I visited two or three canning factories on the Alaskan coast. The fish were brought in in scows, landed and sorted. They were then run up by an endless belt to the butchering tables, where they were cleaned and beheaded with great speed by Indian women and Chinamen. They then passed into a machine which cut them in portions, dropped them in cans and passed them on to trays on a small iron cart. The cart was then drawn into an oven where the closed cans were cooked for sixty minutes. They were then taken out, passed through water and placed in the cooling room, after which they were labelled and ready for market. The value of the salmon packing industry is about $25,000,000 a year.

I saw little of the gold industry in Alaska, save huge refining plants, to which admittance is denied. The day of the placer miner is over. The industry is now in the hands of great eompanies, as gold mining has become a crushing and cyaniding proposition, except where dredging of old river beds is carried on on a large scale.

While at Aberdeen, Washington, I had the pleasure of making the acquaintance of an ex-Canadian who is a lumberman on a large scale, his mills cutting 500,000 feet of lumber a day. I He took me for a tour of his limits and it was to me a great revelation of the wonders of the forests of the Pacific slope. We drove through many miles of primeval forest, amid trees rising from 150 to 300 feet in height and a diameter at the base of from six to twelve feet. Ht was profoundly impressive and awe inspiring. He told that on one occasion he had attempted to count the rings which indicated the age of a tree. When he reached seven hundred and fifty he stopped. The tree must have been over a thousand years old.

At one point, I saw a log jam in a river which was estimated to contain 5,000,000 feet of lumber.

Before I leave the subject of the North-western States I want to say something about Nature's beauty spot, the Ranier National Park.

In the centre of this park, twenty-eight miles square, is the gigantic volcanic mass of Mount Ranier. It stands almost clear from foot-hills and raises its snow-covered head 14,500 feet up into the air. It seems larger than most mountains because it stands alone and is not dwarfed by its neighbors.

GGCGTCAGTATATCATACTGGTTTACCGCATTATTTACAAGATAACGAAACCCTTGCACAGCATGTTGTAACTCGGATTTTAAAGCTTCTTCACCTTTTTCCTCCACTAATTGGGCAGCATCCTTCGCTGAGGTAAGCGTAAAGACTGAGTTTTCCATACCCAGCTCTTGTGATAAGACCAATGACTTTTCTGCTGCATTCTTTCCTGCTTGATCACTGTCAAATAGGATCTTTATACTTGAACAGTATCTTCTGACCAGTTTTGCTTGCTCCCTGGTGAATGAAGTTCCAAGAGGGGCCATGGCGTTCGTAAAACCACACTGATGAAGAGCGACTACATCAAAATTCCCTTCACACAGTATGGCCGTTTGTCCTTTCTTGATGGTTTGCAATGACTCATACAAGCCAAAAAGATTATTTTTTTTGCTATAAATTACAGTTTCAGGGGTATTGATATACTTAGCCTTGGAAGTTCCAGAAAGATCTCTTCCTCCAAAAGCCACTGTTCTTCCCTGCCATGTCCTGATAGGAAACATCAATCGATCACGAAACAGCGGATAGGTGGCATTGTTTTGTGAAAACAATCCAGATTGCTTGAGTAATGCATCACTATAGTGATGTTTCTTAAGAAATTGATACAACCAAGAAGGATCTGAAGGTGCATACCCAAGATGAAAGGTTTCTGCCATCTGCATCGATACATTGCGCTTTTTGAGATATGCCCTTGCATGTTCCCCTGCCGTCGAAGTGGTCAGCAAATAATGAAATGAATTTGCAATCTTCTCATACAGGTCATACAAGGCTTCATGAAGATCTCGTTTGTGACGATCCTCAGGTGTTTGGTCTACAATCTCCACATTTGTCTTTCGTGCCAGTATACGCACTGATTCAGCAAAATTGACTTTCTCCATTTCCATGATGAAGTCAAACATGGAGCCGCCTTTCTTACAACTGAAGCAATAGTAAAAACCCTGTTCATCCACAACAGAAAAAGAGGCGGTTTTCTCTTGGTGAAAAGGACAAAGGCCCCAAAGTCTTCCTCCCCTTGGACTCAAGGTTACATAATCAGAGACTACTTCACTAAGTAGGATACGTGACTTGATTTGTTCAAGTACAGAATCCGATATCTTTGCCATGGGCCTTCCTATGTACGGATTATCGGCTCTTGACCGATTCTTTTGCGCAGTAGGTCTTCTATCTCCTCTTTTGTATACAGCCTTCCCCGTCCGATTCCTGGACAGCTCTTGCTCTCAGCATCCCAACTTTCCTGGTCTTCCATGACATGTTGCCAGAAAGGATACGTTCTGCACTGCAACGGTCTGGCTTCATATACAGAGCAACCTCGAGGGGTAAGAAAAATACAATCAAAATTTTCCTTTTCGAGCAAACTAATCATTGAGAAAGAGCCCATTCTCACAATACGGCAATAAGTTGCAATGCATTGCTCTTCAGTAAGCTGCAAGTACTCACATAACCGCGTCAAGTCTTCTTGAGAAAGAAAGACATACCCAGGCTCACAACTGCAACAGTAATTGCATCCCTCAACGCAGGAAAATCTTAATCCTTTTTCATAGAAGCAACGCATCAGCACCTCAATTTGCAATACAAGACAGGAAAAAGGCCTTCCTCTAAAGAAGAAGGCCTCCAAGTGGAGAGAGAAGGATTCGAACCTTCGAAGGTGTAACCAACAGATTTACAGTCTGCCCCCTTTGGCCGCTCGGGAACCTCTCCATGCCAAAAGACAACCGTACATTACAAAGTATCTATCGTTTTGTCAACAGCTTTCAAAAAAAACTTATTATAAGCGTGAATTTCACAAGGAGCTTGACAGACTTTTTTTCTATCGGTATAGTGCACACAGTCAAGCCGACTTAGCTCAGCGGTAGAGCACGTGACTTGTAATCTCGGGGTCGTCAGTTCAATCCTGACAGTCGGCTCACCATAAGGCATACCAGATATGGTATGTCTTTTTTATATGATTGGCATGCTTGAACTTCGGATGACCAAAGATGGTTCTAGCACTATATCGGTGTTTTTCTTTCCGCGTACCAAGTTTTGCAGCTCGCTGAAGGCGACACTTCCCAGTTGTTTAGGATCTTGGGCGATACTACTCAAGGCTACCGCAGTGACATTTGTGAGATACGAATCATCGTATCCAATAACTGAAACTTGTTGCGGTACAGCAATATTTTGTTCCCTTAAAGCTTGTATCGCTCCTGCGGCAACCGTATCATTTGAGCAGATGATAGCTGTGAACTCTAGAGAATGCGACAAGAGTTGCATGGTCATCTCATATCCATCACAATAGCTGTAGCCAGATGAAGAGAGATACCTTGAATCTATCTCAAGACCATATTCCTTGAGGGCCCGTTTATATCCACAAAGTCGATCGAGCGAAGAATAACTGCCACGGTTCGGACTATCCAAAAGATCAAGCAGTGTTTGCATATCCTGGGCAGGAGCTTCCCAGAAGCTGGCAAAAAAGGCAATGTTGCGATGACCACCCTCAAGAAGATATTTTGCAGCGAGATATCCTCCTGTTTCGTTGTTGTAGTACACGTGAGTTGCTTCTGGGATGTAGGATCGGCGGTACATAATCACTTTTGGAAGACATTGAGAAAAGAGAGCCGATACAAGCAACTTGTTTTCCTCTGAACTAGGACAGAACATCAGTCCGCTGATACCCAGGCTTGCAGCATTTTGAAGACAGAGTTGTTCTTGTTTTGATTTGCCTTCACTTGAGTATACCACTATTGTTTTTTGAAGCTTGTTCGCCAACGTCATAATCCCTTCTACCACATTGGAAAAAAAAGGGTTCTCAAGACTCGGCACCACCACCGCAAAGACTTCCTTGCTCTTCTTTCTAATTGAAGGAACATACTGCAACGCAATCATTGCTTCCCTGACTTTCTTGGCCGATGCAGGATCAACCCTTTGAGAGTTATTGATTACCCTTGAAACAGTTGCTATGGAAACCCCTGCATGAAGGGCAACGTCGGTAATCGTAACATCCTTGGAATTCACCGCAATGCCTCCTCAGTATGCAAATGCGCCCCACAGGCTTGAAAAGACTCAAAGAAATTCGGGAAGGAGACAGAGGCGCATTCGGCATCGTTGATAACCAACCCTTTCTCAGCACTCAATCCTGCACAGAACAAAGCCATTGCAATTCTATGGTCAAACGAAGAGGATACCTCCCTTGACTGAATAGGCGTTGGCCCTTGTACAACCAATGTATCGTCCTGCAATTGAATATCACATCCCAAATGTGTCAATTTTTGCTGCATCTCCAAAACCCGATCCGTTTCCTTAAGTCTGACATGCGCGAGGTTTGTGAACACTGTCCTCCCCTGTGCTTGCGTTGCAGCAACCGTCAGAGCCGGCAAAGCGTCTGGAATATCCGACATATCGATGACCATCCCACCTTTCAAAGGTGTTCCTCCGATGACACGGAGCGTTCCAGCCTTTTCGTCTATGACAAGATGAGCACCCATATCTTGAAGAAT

No more gorgeous spectacle can be seen than its snowy summit of rose and silver when lit up by the setting sun. For days together it is wrapped in impenetrable clouds and then suddenly it emerges from the surrounding mist in all its splendor.

One reaches the mountain easily by automobile from Tacoma by way of Long-mire, passing through a beautiful primeval forest of gigantic Douglas firs.

Gradually rising, the road skirts the cliffs so that looking down one sees the valley 1,000 to 1,500 feet below . At length one reaches a gate where the road narrows and where automobiles are held, so that only one at a I ime ascends or descends the narrow road, which creeps around the face of the mountain. It finally debouches in a lovely valley, Paradise Valley, 5,700 feet above the sea. Looking up one sees the extinct crater of the volcano, covered with ice and snow. Looking around the meadows are carpeted with incredibly beautiful flowers bluebells, roses, white and yellow heather, dogwood, forest anemone, blue speedwells, pale laurels, and curious Indian basket flowers. They hardly seem real, so gorgeous is their coloring.

From Paradise Valley and the spurs of the mountain, one obtains very lovely views.

In the valley is an inn, capable of housing 200 to 300 people, with every modern convenience. One can only reach the valley in July and August, for the snow is so deep that the road is only open for those months. In July, winter sports are held, skiing and tobogganing, and attended by crowds of jolly young people.

From Mount Ranier twenty-eight glaciers arise and from them come as many streams, which meander through the natural park and form lakes and ponds. The streams abound with rainbow and silver trout and in the park itself are to be found deer, hear, lynx and mountain lions (cougars).

When I was in Alaska I met an old-timer named Jack L . I asked him if he did not have a rough old time getting in and out in winter by dog sleigh. He said " Yes, I have been nearly starved more than once, and talk about cold, why a man who was bunking with me got his fingers frozen so hard he just broke them off and threw them away. One time we were travelling to Dawson when we ran out of grub, so we cut off the dogs' tails and made soup of them, then we gave the bones to the dogs. " The air of Alaska is stimulating and evidently excites the imagination and the desire to startle the tenderfoot